“Mountaineering was really exiting, going places and meeting people, and putting my life at risk. Having to deal with the puzzle of going up or not on the mountain, reading terrain, all of that became more challenging and engaging.”
In her mid-thirties, Claudia gained access to car tracks, and began shooting IndyCar, Open Wheel, and F1 races. In 2013, she travelled to Kabul, with a non-profit organization called Mountain2Mountain. She’d been hired to document the making of Afghan Cycles, a film about the first female Afghan cyclists as they ride to raise support, hoping one day to compete nationally, internationally, and ultimately realize their dream of going to the Olympics. When commenting on her work in Afghanistan, Claudia said this:
“As a female photographer, I’ve never felt so restricted. There are areas where you cannot pull out a camera, whether it’s a cell phone or a big camera with a big lens. You cannot take photos. Once I put my hijab on, I look like I’m Afghani. Some people might think this is an advantage, but the fact is that a man can see me, and think that I am from there, walking by myself alone with a camera, and I can get shot on the spot for disobeying the law. It’s just as simple as that.”
VS: Looking at your photos, I get the feeling that you find beauty in friction? I see this in the faces of those you photograph. There’s weathering, there’s wrinkles, sun damage. These aren’t exactly airbrushed beauty shots yet they’re very beautiful.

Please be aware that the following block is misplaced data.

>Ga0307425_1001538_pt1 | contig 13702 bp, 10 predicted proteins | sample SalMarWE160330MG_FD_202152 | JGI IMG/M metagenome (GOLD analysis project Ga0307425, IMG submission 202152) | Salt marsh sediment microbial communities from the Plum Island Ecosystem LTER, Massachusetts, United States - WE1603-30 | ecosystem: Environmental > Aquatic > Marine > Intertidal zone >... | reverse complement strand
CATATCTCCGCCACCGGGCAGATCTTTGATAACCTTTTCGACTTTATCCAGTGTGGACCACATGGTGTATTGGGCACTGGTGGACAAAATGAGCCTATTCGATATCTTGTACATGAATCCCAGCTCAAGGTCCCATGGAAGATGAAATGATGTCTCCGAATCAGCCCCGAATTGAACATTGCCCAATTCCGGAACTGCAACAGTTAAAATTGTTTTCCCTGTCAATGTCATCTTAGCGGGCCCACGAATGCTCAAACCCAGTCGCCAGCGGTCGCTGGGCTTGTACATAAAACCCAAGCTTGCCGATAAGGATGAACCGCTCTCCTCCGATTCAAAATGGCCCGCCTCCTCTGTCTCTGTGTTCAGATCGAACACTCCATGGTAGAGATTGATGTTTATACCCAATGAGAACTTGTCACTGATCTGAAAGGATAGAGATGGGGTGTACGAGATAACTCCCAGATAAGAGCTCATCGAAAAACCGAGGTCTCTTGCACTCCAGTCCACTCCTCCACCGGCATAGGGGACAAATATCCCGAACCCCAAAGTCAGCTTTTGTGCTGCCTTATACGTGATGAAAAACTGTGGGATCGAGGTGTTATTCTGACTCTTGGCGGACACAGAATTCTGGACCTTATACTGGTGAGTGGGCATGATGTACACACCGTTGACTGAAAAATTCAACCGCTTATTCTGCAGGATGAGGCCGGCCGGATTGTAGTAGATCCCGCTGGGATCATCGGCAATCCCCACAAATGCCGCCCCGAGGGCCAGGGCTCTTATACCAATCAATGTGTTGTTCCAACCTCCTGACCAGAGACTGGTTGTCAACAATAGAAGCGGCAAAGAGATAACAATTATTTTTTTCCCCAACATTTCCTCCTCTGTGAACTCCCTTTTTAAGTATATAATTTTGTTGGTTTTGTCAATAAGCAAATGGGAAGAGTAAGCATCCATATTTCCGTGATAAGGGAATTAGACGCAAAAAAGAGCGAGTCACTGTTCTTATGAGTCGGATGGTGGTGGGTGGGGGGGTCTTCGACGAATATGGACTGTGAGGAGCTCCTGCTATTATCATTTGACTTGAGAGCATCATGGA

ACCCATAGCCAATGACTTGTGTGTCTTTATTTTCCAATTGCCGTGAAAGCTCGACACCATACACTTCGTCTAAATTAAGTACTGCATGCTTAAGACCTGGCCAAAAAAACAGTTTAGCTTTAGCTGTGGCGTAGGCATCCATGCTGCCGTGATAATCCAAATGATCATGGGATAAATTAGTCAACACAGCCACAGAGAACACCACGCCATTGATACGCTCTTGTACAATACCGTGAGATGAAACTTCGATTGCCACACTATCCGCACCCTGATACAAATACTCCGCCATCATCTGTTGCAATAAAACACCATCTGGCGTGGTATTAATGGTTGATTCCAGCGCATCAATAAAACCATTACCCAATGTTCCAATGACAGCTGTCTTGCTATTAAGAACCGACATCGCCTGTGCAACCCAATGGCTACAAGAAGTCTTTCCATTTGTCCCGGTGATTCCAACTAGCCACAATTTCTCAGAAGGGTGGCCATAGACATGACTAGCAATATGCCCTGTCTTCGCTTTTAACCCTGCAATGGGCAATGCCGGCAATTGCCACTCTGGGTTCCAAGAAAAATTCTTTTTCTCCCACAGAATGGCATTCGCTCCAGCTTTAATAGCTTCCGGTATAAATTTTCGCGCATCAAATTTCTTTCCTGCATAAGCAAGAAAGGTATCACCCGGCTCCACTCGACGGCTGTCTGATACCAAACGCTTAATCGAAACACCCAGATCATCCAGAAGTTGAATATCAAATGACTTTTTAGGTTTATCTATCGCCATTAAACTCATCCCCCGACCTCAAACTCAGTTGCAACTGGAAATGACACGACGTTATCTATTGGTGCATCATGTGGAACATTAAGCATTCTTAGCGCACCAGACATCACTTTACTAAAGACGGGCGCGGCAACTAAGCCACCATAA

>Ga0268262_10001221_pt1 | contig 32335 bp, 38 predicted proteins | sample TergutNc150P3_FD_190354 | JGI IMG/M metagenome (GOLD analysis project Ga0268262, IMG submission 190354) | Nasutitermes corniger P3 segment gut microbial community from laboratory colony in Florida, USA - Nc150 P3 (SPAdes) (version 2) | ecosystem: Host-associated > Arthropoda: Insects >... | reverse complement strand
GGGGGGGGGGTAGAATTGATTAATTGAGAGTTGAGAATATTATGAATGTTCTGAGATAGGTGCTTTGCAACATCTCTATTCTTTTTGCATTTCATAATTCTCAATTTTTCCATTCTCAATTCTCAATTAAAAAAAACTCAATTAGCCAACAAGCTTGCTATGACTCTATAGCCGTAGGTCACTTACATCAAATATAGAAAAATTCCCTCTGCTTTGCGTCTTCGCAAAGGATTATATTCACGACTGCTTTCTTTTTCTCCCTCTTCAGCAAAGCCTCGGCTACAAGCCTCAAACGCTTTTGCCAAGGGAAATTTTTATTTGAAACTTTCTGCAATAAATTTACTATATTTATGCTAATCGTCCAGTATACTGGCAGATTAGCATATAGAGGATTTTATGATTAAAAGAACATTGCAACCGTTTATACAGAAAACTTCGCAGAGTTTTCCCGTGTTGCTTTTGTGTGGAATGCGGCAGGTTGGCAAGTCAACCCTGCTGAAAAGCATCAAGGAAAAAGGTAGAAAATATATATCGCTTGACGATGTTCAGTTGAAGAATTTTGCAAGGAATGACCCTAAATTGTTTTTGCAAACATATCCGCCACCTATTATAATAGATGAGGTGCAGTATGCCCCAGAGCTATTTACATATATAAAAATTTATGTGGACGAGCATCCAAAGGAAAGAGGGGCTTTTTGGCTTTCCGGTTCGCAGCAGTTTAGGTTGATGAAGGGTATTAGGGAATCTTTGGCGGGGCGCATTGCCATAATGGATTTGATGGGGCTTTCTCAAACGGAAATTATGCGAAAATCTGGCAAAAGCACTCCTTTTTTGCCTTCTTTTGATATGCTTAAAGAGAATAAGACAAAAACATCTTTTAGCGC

CL: I wouldn’t necessarily call it friction, I think it’s more in contradiction and juxtaposition, and opposition, and difference. It’s not intentional but when I look back I’m always looking for what is different from me. I guess that’s the little explorer and curious kid in me? But I’m also looking for what is similar because I guess I’m always looking for home.
VS: Do you think of yourself as a journalist?
CL: No, I put too much myself in that work. I think journalists need to perhaps be a little bit more objective, which is something I do not believe in. I have a hard time jumping into something and taking random photos. I need to observe, and I need to interiorize my surroundings, and have a sense of place, rather than just pressing the shutter. I would make a horrendous photojournalist. I take too much time. I delve into contemplation too much and that’s not what photojournalists need to do.
Photography is an exercise in problem solving, I’m interested in things that start and end. I can see the process—I like that putting together, building, and rebuilding, and destroying. Destroying is probably part of the thing that I like the most because it allows me to rebuild.
I see all of these polarities in myself. I like things that are very logical and things that are very random. I try to control a lot but I also kind of enjoy when things go to hell, you know. When things go kind of disheveled, I think they put me into high gear to think and to problem solve. There is order in chaos, an underlying logic and reason. I guess it makes me feel more alive.
I guess that ties together with me as a little kid always breaking things down to put them back together again. My grandparents didn’t appreciate that much: me taking the television or the radio apart, shuffling all of the pieces and then trying to figure out how to put them back. There were always several pieces left out, it just never worked out properly.
To view Claudia’s portfolio, visit claudialopezphotography.com/